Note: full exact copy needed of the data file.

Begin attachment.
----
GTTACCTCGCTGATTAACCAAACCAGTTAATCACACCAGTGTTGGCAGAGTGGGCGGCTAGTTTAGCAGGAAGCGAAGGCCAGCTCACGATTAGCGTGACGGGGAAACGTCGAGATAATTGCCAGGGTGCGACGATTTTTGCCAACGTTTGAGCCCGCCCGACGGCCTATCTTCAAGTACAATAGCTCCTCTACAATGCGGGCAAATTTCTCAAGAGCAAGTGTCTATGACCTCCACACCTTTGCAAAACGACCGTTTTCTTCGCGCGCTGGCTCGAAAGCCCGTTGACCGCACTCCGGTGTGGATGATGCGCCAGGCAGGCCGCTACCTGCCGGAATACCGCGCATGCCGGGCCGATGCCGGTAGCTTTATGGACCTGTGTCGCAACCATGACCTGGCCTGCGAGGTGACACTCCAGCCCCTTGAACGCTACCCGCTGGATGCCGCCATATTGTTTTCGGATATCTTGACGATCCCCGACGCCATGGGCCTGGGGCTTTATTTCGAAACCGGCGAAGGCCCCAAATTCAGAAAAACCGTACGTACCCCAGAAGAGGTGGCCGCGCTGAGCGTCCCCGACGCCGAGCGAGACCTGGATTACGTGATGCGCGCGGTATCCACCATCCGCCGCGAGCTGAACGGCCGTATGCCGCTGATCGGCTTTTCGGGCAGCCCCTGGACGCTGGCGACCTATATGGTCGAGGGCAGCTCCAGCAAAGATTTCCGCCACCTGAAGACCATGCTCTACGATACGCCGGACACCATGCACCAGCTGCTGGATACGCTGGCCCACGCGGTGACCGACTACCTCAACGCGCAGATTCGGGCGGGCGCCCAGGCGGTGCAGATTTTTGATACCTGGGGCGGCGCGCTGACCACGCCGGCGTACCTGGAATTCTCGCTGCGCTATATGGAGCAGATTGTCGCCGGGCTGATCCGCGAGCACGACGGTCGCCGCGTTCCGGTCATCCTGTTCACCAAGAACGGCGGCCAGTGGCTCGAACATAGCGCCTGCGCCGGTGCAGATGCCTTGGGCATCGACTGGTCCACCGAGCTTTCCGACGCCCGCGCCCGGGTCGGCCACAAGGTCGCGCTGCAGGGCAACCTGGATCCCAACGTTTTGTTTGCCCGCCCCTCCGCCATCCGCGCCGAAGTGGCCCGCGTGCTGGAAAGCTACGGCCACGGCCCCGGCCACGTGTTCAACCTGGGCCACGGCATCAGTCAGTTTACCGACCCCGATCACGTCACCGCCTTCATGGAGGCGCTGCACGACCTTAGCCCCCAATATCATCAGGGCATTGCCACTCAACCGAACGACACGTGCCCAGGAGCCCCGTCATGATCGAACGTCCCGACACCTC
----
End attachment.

GTTACCTCGCTGATTAACCAAACCAGTTAATCACACCAGTGTTGGCAGAGTGGGCGGCTAGTTTAGCAGGAAGCGAAGGCCAGCTCACGATTAGCGTGACGGGGAAACGTCGAGATAATTGCCAGGGTGCGACGATTTTTGCCAACGTTTGAGCCCGCCCGACGGCCTATCTTCAAGTACAATAGCTCCTCTACAATGCGGGCAAATTTCTCAAGAGCAAGTGTCTATGACCTCCACACCTTTGCAAAACGACCGTTTTCTTCGCGCGCTGGCTCGAAAGCCCGTTGACCGCACTCCGGTGTGGATGATGCGCCAGGCAGGCCGCTACCTGCCGGAATACCGCGCATGCCGGGCCGATGCCGGTAGCTTTATGGACCTGTGTCGCAACCATGACCTGGCCTGCGAGGTGACACTCCAGCCCCTTGAACGCTACCCGCTGGATGCCGCCATATTGTTTTCGGATATCTTGACGATCCCCGACGCCATGGGCCTGGGGCTTTATTTCGAAACCGGCGAAGGCCCCAAATTCAGAAAAACCGTACGTACCCCAGAAGAGGTGGCCGCGCTGAGCGTCCCCGACGCCGAGCGAGACCTGGATTACGTGATGCGCGCGGTATCCACCATCCGCCGCGAGCTGAACGGCCGTATGCCGCTGATCGGCTTTTCGGGCAGCCCCTGGACGCTGGCGACCTATATGGTCGAGGGCAGCTCCAGCAAAGATTTCCGCCACCTGAAGACCATGCTCTACGATACGCCGGACACCATGCACCAGCTGCTGGATACGCTGGCCCACGCGGTGACCGACTACCTCAACGCGCAGATTCGGGCGGGCGCCCAGGCGGTGCAGATTTTTGATACCTGGGGCGGCGCGCTGACCACGCCGGCGTACCTGGAATTCTCGCTGCGCTATATGGAGCAGATTGTCGCCGGGCTGATCCGCGAGCACGACGGTCGCCGCGTTCCGGTCATCCTGTTCACCAAGAACGGCGGCCAGTGGCTCGAACATAGCGCCTGCGCCGGTGCAGATGCCTTGGGCATCGACTGGTCCACCGAGCTTTCCGACGCCCGCGCCCGGGTCGGCCACAAGGTCGCGCTGCAGGGCAACCTGGATCCCAACGTTTTGTTTGCCCGCCCCTCCGCCATCCGCGCCGAAGTGGCCCGCGTGCTGGAAAGCTACGGCCACGGCCCCGGCCACGTGTTCAACCTGGGCCACGGCATCAGTCAGTTTACCGACCCCGATCACGTCACCGCCTTCATGGAGGCGCTGCACGACCTTAGCCCCCAATATCATCAGGGCATTGCCACTCAACCGAACGACACGTGCCCAGGAGCCCCGTCATGATCGAACGTCCCGACACCTC